Questions about the perceived legitimacy of would-be words.

learn more… | top users | synonyms

2
votes
4answers
2k views

Is “uncollaborative” a word?

I am describing a process as being antithetical to collaboration. To clarify, I'm referring to its quality as being "not naturally collaborative", not "actively anti-collaboration" Is ...
3
votes
4answers
191 views

Is “post-apocalyptically” a valid word?

I found apocalyptically, but not with post-. I'm trying to say in a way that is post-apocalyptic. Example: Post-apocalyptically-scented outdoors.
1
vote
2answers
662 views

Is “shvisle” a real or made up word? [closed]

I've come across the word in this captchart: "Yo, my nizzle, can you pass me that shvisle?". Is it supposed to mean something? I've easly found the meaning of nizzle, but I'm at a loss with shvisle. ...
7
votes
3answers
5k views

Is “embiggen” considered a formal or slang word?

If my memory serves me correctly, I first encountered the word embiggen a year or so ago. I thought it seemed odd, but in context, the meaning was quite obvious. Since that time I've seen this word ...
1
vote
1answer
13k views

Is there a one-word English term for the day after tomorrow? [duplicate]

Possible Duplicate: How obsolete is the word “overmorrow”? Is there a one-word English term for the day after tomorrow? Perhaps a term that has fallen out of modern English ...
5
votes
10answers
1k views

Equivalent word for 'Unfriend' on Social media sites?

I understand that 'Unfriend' is not a valid English word. But, is there an equivalent word for the act of 'Unfriending' someone, like on Facebook? 'Not being on talking terms' is something a friend ...
3
votes
3answers
146 views

Is “constringence” a word?

I would like to express, in one word, the tendency to concentrate excessively rather than disperse. This is applied in a sentence where I describe a set of data, which has too much focus on one aspect ...
16
votes
4answers
4k views

How popular is the word “cromulent”? If I use this word in conversation with native speakers, doesn’t it look out of place?

In today’s post, “What’s the antonym for recommend?” an answerer answered "I discourage the blue sweater" sounds perfectly cromulent.” As I am utterly unfamiliar with the word, “cromulent,” I looked ...
10
votes
4answers
1k views

Why can’t one be “trepid”?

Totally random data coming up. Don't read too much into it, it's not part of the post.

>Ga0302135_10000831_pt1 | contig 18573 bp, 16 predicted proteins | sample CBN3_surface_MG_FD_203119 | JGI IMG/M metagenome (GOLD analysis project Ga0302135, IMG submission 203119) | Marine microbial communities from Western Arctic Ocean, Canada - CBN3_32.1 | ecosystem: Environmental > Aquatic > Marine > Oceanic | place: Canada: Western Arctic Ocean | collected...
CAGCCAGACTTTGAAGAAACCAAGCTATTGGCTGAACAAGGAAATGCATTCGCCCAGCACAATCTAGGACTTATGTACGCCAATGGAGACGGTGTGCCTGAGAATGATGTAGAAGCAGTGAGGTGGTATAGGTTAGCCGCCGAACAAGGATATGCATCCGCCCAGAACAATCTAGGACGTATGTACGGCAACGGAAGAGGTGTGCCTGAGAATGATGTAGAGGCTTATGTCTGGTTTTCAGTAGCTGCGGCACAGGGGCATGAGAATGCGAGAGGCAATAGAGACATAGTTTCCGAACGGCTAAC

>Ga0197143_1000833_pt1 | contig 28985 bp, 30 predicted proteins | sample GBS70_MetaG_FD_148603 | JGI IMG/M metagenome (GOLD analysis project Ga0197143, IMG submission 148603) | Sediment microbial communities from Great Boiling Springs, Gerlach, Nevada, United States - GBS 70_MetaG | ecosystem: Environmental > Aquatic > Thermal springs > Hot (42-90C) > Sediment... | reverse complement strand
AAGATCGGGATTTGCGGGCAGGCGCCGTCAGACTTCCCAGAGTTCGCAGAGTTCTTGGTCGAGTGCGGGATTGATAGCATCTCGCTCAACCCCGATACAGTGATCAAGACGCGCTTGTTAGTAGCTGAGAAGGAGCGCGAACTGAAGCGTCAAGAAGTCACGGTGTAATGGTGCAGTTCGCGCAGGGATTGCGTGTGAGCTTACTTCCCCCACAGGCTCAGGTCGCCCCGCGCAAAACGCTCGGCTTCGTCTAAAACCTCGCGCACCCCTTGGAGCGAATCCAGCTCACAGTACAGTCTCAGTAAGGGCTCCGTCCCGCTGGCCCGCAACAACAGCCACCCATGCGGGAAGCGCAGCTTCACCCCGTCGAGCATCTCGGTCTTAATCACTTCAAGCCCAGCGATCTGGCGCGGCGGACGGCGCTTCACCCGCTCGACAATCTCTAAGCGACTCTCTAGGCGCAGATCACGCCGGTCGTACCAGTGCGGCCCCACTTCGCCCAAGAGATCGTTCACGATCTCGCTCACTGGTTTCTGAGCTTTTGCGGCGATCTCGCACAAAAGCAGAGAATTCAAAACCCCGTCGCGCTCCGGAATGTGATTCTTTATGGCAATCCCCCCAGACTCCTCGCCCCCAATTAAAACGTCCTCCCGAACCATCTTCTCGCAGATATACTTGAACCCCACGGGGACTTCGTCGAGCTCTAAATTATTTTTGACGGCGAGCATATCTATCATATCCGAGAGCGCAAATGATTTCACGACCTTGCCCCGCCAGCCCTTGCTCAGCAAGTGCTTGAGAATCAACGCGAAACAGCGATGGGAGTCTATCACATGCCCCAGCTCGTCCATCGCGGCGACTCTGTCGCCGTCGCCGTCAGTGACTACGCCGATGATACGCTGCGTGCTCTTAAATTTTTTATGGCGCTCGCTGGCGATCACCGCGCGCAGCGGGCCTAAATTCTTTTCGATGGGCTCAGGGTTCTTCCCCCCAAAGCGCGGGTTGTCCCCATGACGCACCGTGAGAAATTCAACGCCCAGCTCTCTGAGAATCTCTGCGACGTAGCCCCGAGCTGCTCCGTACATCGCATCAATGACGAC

Why can someone be intrepid but not trepid ? The Free Dictionary and Merriam-Webster both consider trepid to be a real word, but my computer’s little spell-checker program does not recognize it as ...
8
votes
3answers
542 views

Is 'compatriate' really an English word?

I recently saw the word 'compatriate' used in a newspaper article. Upon looking it up, suspecting a typo (or even an eggcorn: it is easy to see how compatriot would be mixed-up with expatriate etc.), ...
10
votes
9answers
21k views

Is “bolded” a word?

Is bolded a word? I just bolded the important text in this sentence.
2
votes
5answers
13k views

Is “That’ll” a real word?

Is the contraction from that will to that’ll an actual word or not?
10
votes
1answer
427 views

Is “Hissable” a well-received English word?

I posted a question about the receptivity of the word, “non-view” in “views and non-view” a few days ago. One answerer responded me that though “non-view” is not registered in any (or most) of ...
1
vote
1answer
151 views

Is “non-view” versus view a received English word?

I found the phrase, “views and non-views” in the following sentence of the New Yorker article (October 15) titled “Are Debates Good for Republican,” which was written by its senior editor, Amy ...
2
votes
3answers
3k views

Is “uncomplete” a word? [closed]

Or would I just use incomplete? Would there be any instance that one would uncomplete?
7
votes
4answers
1k views

Isn’t “Eye-glazing” a popular word? Why isn’t it included in major English dictionaries?

I came across the word eye-glazing in the article of today’s Time magazine (Sept 9) titled ‘Slow Down! Why Some Languages Sound So Fast?’, which I'm sure will interest 'language buffs'. It begins ...
3
votes
4answers
4k views

“Demonstratable” — a dictionary word, or just a well known hack?